• Groups include all voluntary associations such as the PTA, AMA, synagogues, churches, recreation clubs, political parties, and bowling leagues, etc. \nSlide Point:\nThe point is that there are more groups, but dramatically fewer members. The Moveable Feast offers resources to help reverse these discoveries.\n\nBased on statistical research published of Dr. Robert D. Putnam (Harvard University) in his Bowling Alone: The Collapse and Revival of American Community (2001) and Better Together: Restoring the American Community (2004). Drawing on vast data from the Roper Social and Political Trends and the DDB Needham Life Style -- surveys that report in detail on Americans' changing behavior over the past twenty-five years -- Putnam shows how we have become increasingly disconnected from family, friends, neighbors, and social structures, whether the PTA, church, recreation clubs, political parties, or bowling leagues. Our shrinking access to the "social capital" that is the reward of communal activity and community sharing is a serious threat to our civic and personal health. Congregations are part of this trend of decline shared with all other groups. \n\nSource Data:\nhttp://www.thearda.com/Denoms/Families/Trees/familytree_presbyterian.asp\n\nFor more information and the missional implications for the PC(USA), please contact the author:\nDr. Kevin Yoho, General Presbyter\nNewark Presbytery\n973.429.2500 office\n201.207.1544 mobile\nKevin@newarkpresbytery.org\n\n\n\n
  • Groups include all voluntary associations such as the PTA, AMA, synagogues, churches, recreation clubs, political parties, and bowling leagues, etc. \nSlide Point:\nThe point is that there are more groups, but dramatically fewer members. The Moveable Feast offers resources to help reverse these discoveries.\n\nBased on statistical research published of Dr. Robert D. Putnam (Harvard University) in his Bowling Alone: The Collapse and Revival of American Community (2001) and Better Together: Restoring the American Community (2004). Drawing on vast data from the Roper Social and Political Trends and the DDB Needham Life Style -- surveys that report in detail on Americans' changing behavior over the past twenty-five years -- Putnam shows how we have become increasingly disconnected from family, friends, neighbors, and social structures, whether the PTA, church, recreation clubs, political parties, or bowling leagues. Our shrinking access to the "social capital" that is the reward of communal activity and community sharing is a serious threat to our civic and personal health. Congregations are part of this trend of decline shared with all other groups. \n\nSource Data:\nhttp://www.thearda.com/Denoms/Families/Trees/familytree_presbyterian.asp\n\nFor more information and the missional implications for the PC(USA), please contact the author:\nDr. Kevin Yoho, General Presbyter\nNewark Presbytery\n973.429.2500 office\n201.207.1544 mobile\nKevin@newarkpresbytery.org\n\n\n\n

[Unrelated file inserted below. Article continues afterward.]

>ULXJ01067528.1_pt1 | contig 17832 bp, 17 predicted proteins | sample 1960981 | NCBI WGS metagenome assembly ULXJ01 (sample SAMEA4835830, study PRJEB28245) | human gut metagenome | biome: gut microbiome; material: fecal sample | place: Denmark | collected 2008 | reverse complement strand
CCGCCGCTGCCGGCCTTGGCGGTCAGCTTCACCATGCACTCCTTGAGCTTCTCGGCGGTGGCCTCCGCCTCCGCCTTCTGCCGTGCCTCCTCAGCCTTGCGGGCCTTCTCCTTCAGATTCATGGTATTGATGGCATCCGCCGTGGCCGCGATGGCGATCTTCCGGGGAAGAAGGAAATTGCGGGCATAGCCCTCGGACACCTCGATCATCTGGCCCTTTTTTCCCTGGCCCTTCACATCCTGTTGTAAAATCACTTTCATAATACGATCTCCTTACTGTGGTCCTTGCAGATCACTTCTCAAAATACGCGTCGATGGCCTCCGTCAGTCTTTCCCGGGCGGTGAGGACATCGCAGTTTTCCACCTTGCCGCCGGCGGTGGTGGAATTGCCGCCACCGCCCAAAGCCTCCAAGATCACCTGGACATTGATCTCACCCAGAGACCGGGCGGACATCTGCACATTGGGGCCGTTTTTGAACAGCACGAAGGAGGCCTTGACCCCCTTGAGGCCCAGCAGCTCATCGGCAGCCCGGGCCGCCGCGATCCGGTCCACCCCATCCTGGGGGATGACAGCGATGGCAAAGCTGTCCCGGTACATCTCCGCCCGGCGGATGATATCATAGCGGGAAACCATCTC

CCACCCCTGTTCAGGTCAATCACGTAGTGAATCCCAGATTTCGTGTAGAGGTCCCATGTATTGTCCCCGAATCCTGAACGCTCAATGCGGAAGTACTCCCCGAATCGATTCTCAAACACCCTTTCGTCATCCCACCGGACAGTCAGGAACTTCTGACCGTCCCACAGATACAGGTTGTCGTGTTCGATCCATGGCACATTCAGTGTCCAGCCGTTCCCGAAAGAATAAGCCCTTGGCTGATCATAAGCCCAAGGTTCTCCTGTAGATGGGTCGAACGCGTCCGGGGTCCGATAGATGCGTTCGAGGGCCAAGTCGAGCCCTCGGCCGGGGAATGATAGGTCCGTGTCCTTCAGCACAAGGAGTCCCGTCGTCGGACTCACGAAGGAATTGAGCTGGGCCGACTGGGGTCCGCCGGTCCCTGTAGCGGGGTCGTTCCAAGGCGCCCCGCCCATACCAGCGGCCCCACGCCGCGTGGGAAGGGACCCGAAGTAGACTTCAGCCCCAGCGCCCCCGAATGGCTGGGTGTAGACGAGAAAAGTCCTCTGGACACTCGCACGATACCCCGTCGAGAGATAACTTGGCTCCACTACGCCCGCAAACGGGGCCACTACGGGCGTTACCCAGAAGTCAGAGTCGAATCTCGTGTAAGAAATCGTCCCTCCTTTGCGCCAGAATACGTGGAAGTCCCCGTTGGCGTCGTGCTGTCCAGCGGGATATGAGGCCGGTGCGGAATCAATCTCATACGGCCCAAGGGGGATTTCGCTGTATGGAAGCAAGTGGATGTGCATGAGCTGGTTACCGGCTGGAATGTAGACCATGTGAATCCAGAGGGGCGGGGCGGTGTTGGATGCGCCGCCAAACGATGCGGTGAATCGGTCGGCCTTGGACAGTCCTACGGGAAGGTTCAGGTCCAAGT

• Groups include all voluntary associations such as the PTA, AMA, synagogues, churches, recreation clubs, political parties, and bowling leagues, etc. \nSlide Point:\nThe point is that there are more groups, but dramatically fewer members. The Moveable Feast offers resources to help reverse these discoveries.\n\nBased on statistical research published of Dr. Robert D. Putnam (Harvard University) in his Bowling Alone: The Collapse and Revival of American Community (2001) and Better Together: Restoring the American Community (2004). Drawing on vast data from the Roper Social and Political Trends and the DDB Needham Life Style -- surveys that report in detail on Americans' changing behavior over the past twenty-five years -- Putnam shows how we have become increasingly disconnected from family, friends, neighbors, and social structures, whether the PTA, church, recreation clubs, political parties, or bowling leagues. Our shrinking access to the "social capital" that is the reward of communal activity and community sharing is a serious threat to our civic and personal health. Congregations are part of this trend of decline shared with all other groups. \n\nSource Data:\nhttp://www.thearda.com/Denoms/Families/Trees/familytree_presbyterian.asp\n\nFor more information and the missional implications for the PC(USA), please contact the author:\nDr. Kevin Yoho, General Presbyter\nNewark Presbytery\n973.429.2500 office\n201.207.1544 mobile\nKevin@newarkpresbytery.org\n\n\n\n